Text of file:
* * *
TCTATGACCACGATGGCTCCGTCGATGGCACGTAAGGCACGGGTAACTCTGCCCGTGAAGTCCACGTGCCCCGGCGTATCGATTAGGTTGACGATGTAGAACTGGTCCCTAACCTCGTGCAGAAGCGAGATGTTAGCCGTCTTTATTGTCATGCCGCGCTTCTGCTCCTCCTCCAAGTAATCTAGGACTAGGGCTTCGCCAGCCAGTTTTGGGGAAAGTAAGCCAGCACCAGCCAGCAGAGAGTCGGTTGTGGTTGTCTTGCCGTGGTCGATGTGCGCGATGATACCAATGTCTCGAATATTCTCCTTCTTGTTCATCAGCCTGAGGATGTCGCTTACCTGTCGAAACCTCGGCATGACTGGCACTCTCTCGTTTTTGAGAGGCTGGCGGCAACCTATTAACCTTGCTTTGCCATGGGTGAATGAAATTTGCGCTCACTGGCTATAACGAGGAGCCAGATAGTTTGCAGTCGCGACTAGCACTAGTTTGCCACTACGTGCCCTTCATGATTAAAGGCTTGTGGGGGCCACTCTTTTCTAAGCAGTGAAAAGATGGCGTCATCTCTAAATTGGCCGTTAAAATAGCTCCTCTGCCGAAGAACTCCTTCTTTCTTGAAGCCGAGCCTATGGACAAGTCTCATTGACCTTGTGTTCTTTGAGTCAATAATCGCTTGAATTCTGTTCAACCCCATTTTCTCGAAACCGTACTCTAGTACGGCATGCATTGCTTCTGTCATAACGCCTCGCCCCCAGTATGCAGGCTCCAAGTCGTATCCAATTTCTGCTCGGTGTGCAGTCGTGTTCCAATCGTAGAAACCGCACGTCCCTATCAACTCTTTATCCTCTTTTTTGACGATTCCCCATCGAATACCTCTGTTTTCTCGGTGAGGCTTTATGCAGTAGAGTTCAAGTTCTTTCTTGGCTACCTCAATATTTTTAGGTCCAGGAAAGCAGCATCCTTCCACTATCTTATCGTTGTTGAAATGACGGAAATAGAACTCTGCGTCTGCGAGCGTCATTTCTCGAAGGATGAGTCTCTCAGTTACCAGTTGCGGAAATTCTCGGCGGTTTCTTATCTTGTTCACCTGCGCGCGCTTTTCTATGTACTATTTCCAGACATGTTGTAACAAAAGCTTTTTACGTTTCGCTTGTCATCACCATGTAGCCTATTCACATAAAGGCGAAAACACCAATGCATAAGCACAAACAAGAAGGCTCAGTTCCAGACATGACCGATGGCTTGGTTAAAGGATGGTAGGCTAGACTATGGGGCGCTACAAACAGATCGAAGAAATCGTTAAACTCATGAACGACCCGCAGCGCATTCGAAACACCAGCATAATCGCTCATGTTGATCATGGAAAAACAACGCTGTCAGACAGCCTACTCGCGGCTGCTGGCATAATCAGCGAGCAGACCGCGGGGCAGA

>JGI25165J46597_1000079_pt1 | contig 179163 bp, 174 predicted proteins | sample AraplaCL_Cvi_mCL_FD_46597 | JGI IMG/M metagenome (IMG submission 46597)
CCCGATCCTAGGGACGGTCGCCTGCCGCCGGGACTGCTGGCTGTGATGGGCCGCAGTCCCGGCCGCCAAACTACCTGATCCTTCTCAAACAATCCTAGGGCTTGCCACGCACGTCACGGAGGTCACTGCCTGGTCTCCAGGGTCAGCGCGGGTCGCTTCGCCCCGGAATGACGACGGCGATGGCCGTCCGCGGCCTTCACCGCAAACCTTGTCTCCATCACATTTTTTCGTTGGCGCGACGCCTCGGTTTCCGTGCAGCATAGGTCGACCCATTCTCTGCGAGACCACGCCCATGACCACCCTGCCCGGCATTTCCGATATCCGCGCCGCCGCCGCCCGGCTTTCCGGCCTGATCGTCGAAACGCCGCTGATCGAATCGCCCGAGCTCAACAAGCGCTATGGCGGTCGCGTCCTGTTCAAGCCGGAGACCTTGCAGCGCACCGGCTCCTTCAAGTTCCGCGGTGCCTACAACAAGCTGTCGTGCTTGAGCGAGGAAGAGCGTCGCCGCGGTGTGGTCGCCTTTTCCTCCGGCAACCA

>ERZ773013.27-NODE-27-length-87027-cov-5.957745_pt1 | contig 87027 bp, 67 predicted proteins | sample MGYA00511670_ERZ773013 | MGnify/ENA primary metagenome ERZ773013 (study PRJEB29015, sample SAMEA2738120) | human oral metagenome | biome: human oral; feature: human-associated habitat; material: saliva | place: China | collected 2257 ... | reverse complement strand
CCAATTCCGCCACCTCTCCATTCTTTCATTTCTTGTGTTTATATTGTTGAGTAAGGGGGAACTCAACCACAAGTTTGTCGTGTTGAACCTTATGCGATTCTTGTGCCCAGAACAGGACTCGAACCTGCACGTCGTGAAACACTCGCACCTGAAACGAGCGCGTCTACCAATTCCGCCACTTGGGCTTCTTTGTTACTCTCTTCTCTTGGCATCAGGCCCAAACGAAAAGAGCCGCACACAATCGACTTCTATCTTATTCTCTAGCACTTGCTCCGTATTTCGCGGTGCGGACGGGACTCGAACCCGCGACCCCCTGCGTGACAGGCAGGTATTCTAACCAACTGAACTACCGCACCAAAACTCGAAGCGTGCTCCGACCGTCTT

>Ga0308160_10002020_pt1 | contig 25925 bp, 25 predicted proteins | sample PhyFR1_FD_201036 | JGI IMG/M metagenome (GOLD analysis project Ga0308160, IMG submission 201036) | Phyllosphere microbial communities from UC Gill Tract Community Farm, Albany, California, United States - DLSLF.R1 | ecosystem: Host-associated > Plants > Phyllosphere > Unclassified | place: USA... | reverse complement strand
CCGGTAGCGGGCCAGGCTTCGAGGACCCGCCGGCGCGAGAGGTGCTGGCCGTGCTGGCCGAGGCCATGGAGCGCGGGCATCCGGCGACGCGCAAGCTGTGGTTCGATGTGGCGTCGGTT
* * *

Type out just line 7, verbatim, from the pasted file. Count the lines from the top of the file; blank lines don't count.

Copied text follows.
CCGGTAGCGGGCCAGGCTTCGAGGACCCGCCGGCGCGAGAGGTGCTGGCCGTGCTGGCCGAGGCCATGGAGCGCGGGCATCCGGCGACGCGCAAGCTGTGGTTCGATGTGGCGTCGGTT